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The word mass has several uses. Most are simple to all users of English - although physicists may say that the idea of mass in their subject (similar to, but always to be distinguished from, that of weight) is actually very complex. One use may cause problems to those who do not share the common experience of Catholic Christianity in Europe.

The Mass (written with a capital 'M-' by members of the Roman Catholic church, and usually so by other Christians) is the central service in the rituals of that church, celebrating the sacrament of the Eucharist. Anglicans call the equivalent in their church 'Holy Communion'. All Roman Catholic priests are required as part of their duties to celebrate the Mass every day. Lay people are expected, while in a state of grace, to attend Mass at least once a week.

The Mass has of course been abused by various other sects and belief groups. The Black Mass, perhaps more celebrated in (sensational, or propaganda) fiction than in fact, is a rite supposed to be performed by Satanists ('devil-worshippers').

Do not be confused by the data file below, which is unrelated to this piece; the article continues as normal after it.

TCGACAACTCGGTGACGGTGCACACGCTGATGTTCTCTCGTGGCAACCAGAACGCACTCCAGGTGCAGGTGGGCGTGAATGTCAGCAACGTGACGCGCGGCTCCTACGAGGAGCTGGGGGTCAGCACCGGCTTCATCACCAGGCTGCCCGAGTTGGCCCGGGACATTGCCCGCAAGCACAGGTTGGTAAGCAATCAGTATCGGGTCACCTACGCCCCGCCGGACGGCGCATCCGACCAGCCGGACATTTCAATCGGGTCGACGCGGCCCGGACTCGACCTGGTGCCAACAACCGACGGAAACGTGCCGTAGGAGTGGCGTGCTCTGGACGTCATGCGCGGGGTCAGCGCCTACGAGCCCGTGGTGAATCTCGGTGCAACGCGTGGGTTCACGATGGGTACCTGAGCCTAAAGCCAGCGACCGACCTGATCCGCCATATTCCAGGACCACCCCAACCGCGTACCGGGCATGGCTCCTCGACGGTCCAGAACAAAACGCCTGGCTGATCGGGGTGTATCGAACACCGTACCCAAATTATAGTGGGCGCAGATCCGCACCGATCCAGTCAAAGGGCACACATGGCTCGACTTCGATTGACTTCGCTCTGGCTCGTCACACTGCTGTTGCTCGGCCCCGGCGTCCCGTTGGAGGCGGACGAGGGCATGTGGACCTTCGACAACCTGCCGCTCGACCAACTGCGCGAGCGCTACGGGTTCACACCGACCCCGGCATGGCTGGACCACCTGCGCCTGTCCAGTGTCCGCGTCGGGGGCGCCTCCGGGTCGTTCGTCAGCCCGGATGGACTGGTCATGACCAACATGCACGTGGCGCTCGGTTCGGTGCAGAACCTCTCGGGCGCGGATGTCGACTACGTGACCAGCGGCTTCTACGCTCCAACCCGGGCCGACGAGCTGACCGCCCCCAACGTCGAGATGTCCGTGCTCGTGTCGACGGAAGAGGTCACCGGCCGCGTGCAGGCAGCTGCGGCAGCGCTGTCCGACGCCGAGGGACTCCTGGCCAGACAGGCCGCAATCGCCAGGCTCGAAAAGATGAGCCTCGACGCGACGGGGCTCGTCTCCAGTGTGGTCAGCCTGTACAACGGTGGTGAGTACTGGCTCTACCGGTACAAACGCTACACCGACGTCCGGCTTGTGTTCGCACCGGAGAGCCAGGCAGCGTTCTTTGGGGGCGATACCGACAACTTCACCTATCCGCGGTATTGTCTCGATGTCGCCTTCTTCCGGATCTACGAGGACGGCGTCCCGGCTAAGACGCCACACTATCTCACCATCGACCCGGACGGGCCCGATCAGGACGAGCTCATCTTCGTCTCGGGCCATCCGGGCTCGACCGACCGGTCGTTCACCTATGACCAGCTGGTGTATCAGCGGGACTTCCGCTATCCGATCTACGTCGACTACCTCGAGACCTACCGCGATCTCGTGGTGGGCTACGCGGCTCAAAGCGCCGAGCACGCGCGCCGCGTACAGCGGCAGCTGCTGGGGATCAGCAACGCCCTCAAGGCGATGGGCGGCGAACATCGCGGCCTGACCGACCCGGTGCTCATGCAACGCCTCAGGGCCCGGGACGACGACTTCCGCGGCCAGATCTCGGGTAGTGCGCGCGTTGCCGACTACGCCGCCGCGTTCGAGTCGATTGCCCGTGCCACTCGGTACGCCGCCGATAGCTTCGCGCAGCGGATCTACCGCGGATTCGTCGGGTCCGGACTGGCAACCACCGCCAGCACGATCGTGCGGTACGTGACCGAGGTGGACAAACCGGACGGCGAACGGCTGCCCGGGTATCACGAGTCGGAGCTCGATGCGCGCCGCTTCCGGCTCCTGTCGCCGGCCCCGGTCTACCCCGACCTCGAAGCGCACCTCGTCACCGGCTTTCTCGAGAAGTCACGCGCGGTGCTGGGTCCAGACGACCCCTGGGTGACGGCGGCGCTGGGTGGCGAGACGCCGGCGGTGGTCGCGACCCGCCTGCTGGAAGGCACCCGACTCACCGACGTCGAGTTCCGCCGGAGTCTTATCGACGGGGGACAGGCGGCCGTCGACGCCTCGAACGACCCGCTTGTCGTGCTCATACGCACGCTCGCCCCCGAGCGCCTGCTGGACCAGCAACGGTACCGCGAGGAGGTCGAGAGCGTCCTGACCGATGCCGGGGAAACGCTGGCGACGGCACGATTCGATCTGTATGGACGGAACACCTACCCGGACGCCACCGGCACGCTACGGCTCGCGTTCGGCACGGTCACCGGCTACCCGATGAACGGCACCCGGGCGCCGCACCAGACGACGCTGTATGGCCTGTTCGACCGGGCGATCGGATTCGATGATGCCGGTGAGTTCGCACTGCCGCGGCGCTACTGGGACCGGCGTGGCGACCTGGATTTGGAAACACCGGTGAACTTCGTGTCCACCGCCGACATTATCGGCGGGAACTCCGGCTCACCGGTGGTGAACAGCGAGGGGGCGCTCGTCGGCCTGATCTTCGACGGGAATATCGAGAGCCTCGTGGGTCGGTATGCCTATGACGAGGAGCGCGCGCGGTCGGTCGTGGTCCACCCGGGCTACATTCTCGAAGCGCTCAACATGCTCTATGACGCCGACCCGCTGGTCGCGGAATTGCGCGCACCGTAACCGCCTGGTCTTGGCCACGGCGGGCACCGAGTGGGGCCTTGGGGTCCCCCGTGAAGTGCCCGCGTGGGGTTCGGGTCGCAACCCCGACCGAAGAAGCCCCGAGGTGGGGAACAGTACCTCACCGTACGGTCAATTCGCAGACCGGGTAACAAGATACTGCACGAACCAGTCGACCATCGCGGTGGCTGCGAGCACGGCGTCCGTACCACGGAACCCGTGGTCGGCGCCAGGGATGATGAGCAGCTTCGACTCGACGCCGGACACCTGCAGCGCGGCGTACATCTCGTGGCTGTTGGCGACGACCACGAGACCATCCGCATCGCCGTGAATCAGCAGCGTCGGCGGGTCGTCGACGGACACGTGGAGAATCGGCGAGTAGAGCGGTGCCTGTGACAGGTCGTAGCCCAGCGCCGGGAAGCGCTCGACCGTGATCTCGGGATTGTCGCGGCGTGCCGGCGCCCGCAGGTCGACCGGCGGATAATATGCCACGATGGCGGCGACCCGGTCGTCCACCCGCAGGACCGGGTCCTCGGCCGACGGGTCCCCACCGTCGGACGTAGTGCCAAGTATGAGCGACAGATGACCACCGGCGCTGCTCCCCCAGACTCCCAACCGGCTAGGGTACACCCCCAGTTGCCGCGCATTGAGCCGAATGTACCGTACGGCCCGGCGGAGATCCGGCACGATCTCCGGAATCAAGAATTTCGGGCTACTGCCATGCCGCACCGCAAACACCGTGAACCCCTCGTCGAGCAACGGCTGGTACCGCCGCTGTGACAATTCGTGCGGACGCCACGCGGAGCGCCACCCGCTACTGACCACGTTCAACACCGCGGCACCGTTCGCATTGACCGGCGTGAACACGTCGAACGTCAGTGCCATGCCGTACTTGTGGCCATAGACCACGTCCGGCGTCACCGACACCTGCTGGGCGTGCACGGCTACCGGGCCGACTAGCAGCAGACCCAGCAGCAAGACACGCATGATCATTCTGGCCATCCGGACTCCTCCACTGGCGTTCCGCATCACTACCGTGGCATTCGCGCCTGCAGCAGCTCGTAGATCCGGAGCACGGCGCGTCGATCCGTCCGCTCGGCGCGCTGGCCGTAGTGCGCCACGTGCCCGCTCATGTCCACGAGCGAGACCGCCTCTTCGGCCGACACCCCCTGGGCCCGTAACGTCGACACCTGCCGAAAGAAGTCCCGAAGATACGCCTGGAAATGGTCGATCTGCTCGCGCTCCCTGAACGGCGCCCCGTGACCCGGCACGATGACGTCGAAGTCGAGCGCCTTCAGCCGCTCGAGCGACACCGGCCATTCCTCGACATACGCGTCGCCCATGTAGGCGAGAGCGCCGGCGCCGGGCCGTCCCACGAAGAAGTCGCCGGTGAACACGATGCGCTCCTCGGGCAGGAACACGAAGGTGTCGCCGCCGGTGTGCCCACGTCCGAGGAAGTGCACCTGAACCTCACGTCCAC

Mass, as the name of this church service, is pronounced in two ways by UK native English speakers.

  • Most pronounce it with the short '-a-', as in 'sat' IPA: /mæs/.
  • However there is also a pronunciation with the RP long '-a-' of 'father', or RP 'class': 'Mahss', IPA: /mɑːs/. This is associated with the upper classes, and some elite schools.
In the United States of America, Mass. is often used as the abbreviation for the name of the Commonwealth (or State) of Massachusetts - although the US Post Office preferred (2-digit) abbreviation is MA. (See [[1]].)